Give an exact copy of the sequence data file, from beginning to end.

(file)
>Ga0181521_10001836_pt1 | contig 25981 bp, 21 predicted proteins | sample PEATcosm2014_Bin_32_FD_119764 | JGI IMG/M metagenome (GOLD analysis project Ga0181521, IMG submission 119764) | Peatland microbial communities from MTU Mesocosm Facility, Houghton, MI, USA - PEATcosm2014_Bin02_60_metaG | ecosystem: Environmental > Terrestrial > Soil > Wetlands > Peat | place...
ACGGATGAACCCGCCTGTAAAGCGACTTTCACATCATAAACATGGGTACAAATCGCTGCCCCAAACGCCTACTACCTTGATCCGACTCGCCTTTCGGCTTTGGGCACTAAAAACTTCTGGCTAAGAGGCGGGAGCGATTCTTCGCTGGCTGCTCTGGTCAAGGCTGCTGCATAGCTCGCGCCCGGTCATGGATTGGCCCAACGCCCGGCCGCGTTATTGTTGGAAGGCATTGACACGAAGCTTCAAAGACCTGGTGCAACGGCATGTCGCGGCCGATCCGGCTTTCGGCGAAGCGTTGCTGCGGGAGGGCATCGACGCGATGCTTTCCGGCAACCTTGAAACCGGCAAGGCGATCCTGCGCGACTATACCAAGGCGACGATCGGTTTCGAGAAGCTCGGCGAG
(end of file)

>Ga0181521_10001836_pt1 | contig 25981 bp, 21 predicted proteins | sample PEATcosm2014_Bin_32_FD_119764 | JGI IMG/M metagenome (GOLD analysis project Ga0181521, IMG submission 119764) | Peatland microbial communities from MTU Mesocosm Facility, Houghton, MI, USA - PEATcosm2014_Bin02_60_metaG | ecosystem: Environmental > Terrestrial > Soil > Wetlands > Peat | place...
ACGGATGAACCCGCCTGTAAAGCGACTTTCACATCATAAACATGGGTACAAATCGCTGCCCCAAACGCCTACTACCTTGATCCGACTCGCCTTTCGGCTTTGGGCACTAAAAACTTCTGGCTAAGAGGCGGGAGCGATTCTTCGCTGGCTGCTCTGGTCAAGGCTGCTGCATAGCTCGCGCCCGGTCATGGATTGGCCCAACGCCCGGCCGCGTTATTGTTGGAAGGCATTGACACGAAGCTTCAAAGACCTGGTGCAACGGCATGTCGCGGCCGATCCGGCTTTCGGCGAAGCGTTGCTGCGGGAGGGCATCGACGCGATGCTTTCCGGCAACCTTGAAACCGGCAAGGCGATCCTGCGCGACTATACCAAGGCGACGATCGGTTTCGAGAAGCTCGGCGAG